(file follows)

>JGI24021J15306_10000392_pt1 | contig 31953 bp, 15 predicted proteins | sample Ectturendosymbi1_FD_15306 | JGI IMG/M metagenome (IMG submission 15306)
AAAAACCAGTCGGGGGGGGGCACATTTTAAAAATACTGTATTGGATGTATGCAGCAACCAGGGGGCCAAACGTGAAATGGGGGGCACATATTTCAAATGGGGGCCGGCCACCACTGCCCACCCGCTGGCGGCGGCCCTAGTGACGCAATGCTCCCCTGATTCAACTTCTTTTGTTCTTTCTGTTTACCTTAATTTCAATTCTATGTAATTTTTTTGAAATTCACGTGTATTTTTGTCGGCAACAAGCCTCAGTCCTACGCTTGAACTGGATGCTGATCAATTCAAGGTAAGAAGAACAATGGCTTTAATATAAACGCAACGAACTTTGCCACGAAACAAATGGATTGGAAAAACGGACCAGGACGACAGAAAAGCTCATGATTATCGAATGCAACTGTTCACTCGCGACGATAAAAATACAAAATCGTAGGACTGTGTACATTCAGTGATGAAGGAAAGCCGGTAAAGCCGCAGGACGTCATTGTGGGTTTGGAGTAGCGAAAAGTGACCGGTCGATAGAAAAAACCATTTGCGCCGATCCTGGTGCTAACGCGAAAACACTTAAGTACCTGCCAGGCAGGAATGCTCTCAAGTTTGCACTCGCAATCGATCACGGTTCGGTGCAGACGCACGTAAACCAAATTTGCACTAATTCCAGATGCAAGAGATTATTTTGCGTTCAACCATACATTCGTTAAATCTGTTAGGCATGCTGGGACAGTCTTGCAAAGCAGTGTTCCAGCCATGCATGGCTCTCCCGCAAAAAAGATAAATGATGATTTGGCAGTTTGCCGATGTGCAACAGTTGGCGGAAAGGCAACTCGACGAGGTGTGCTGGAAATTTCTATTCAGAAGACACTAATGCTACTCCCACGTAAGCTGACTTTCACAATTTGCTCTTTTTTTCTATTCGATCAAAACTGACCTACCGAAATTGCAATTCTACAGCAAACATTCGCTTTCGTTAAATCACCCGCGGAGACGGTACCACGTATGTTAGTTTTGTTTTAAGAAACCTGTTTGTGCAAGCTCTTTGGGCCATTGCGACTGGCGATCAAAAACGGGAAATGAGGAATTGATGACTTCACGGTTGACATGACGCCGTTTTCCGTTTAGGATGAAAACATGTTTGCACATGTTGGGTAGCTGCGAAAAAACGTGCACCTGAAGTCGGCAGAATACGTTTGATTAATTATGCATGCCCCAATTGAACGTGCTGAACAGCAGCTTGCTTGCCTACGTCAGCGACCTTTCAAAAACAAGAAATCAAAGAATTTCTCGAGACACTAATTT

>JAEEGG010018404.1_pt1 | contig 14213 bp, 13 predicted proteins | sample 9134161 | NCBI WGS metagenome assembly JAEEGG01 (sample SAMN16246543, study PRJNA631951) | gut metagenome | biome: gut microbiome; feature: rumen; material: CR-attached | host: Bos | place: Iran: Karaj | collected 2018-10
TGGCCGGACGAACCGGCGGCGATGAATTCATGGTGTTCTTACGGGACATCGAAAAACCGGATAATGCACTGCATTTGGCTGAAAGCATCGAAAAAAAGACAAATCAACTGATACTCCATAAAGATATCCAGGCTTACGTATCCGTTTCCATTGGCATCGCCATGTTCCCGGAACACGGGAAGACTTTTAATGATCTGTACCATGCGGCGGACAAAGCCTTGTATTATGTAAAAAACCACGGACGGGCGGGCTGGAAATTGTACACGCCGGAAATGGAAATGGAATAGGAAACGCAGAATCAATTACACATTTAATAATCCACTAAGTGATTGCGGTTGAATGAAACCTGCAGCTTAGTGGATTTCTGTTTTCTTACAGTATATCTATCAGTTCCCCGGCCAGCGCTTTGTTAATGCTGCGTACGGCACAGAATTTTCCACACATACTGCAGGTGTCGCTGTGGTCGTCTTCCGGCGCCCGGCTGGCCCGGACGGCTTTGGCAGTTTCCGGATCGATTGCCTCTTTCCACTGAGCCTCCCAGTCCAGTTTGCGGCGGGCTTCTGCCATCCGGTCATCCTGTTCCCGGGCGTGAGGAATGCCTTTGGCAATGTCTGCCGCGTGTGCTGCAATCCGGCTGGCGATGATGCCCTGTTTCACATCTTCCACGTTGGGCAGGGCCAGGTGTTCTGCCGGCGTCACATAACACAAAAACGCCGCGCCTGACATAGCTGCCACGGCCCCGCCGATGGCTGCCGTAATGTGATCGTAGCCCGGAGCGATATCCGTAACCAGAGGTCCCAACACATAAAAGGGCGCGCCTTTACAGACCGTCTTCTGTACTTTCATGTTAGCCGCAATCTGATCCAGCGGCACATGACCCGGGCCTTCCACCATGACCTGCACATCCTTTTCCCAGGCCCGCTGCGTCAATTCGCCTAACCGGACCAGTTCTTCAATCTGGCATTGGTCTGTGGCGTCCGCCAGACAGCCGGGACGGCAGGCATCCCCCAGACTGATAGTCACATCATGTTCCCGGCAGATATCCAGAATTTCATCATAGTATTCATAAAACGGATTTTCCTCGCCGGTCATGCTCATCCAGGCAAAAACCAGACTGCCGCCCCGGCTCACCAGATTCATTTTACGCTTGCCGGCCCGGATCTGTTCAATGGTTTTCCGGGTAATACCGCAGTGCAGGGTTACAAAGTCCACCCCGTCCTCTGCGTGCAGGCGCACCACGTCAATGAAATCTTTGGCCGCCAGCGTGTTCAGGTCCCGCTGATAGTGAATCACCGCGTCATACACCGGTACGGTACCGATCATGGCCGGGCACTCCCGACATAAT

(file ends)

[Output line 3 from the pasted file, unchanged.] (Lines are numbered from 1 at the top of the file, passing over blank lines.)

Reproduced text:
>JAEEGG010018404.1_pt1 | contig 14213 bp, 13 predicted proteins | sample 9134161 | NCBI WGS metagenome assembly JAEEGG01 (sample SAMN16246543, study PRJNA631951) | gut metagenome | biome: gut microbiome; feature: rumen; material: CR-attached | host: Bos | place: Iran: Karaj | collected 2018-10